When news happens text pix and video to 80360. Start your message with BE then leave a space.
Bournemouth charity's bid to combat hate crime
12:30pm Saturday 2nd March 2013 in News
A BOURNEMOUTH-based charity is helping to shape the future of hate crime reporting across the country.
Access Dorset compiled its report, DPULOs Making a Difference: Disability Hate Crime, which has been published by the Department for Work and Pensions (DWP), and was officially launched by Esther McVey, the minister for disabled people.
The research brings together case studies from across from around the country about approaches taken by disabled people’s user-led organisations (DPULOs) in tackling hate crime.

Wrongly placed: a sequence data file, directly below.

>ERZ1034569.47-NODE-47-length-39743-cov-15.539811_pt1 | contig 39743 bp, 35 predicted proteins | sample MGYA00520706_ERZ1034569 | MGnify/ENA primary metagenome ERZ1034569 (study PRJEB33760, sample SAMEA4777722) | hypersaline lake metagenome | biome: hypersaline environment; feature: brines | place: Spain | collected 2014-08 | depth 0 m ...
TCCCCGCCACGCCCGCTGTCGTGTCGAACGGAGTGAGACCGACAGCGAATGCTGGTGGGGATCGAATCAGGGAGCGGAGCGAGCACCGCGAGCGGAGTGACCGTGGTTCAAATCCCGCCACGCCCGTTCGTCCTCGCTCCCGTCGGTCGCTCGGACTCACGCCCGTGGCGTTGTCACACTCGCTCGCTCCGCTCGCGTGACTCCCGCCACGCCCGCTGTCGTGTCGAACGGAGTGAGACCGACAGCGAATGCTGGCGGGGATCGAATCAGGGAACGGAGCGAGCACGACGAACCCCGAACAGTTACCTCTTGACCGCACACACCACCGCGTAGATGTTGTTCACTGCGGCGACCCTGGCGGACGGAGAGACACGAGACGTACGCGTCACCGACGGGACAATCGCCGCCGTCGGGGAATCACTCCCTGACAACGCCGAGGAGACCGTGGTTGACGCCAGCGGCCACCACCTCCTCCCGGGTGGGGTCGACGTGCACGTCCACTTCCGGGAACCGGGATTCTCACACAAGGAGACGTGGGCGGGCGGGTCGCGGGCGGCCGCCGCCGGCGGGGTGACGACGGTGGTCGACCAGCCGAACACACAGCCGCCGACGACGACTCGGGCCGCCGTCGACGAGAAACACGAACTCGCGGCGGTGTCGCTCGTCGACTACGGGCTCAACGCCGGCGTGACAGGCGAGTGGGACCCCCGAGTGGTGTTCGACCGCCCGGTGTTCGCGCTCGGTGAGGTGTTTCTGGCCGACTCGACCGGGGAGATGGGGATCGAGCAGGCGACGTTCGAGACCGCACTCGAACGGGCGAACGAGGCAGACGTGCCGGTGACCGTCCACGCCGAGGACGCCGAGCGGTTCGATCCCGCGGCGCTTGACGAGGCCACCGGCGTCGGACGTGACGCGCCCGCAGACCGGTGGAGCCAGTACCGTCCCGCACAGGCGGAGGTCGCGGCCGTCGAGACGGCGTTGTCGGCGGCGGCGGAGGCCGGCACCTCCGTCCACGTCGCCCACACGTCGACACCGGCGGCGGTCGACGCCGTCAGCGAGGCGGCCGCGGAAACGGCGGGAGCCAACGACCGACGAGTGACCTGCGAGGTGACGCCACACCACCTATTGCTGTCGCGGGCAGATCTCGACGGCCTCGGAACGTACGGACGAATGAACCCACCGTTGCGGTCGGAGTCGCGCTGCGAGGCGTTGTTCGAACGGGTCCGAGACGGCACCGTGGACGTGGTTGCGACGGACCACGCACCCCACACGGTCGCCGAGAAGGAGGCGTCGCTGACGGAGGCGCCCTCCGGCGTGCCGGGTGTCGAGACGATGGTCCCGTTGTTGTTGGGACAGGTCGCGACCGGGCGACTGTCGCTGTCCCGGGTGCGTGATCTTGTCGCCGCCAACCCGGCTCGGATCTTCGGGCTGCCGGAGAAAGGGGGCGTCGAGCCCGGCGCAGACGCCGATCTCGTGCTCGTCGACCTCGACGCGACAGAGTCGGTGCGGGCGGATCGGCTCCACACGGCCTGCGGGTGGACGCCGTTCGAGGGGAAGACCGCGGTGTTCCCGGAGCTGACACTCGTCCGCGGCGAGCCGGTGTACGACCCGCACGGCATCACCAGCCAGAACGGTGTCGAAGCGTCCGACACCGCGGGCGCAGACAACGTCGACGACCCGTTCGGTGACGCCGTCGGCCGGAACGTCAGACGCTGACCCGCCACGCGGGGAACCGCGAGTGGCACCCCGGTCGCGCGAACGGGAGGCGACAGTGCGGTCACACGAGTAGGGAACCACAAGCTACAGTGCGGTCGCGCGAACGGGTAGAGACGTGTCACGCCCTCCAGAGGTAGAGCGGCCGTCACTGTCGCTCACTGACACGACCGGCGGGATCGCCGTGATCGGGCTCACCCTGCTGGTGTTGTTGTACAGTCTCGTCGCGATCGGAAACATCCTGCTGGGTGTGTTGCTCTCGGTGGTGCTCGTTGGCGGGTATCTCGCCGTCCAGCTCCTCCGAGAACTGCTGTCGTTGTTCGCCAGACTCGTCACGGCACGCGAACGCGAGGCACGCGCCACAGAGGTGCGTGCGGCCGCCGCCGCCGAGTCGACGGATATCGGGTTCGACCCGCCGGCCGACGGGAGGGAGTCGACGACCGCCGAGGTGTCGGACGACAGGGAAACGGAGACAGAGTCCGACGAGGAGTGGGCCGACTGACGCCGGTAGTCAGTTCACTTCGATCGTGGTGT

Access Dorset is a partnership of 17 local disabled and older people’s organisations in the county, and its report is now being sent to every police force and crime commissioner in the country.
It can also be found in various formats on the Office for Disability Issues (ODI) website.
Jonathan Waddington-Jones, chief executive of Access Dorset, said: “We are delighted to have been chosen to lead on this important work that affects so many disabled people, including many in Dorset, Bournemouth and Poole.”
The report has highlighted how important it is for police forces and councils to work in partnership with disabled people’s organisations to increase confidence in reporting incidences.
Earlier this year, a survey by Access Dorset highlighted that 40 per cent of disabled and older people in Dorset have experienced harassment or hate crime, but very few report it.
Recommendations include establishing independent reporting centres and regular briefings between councils, the police and user-led organisations to ensure disability hate crime is brought to attention.
For more information, go to Accessdorset.org.uk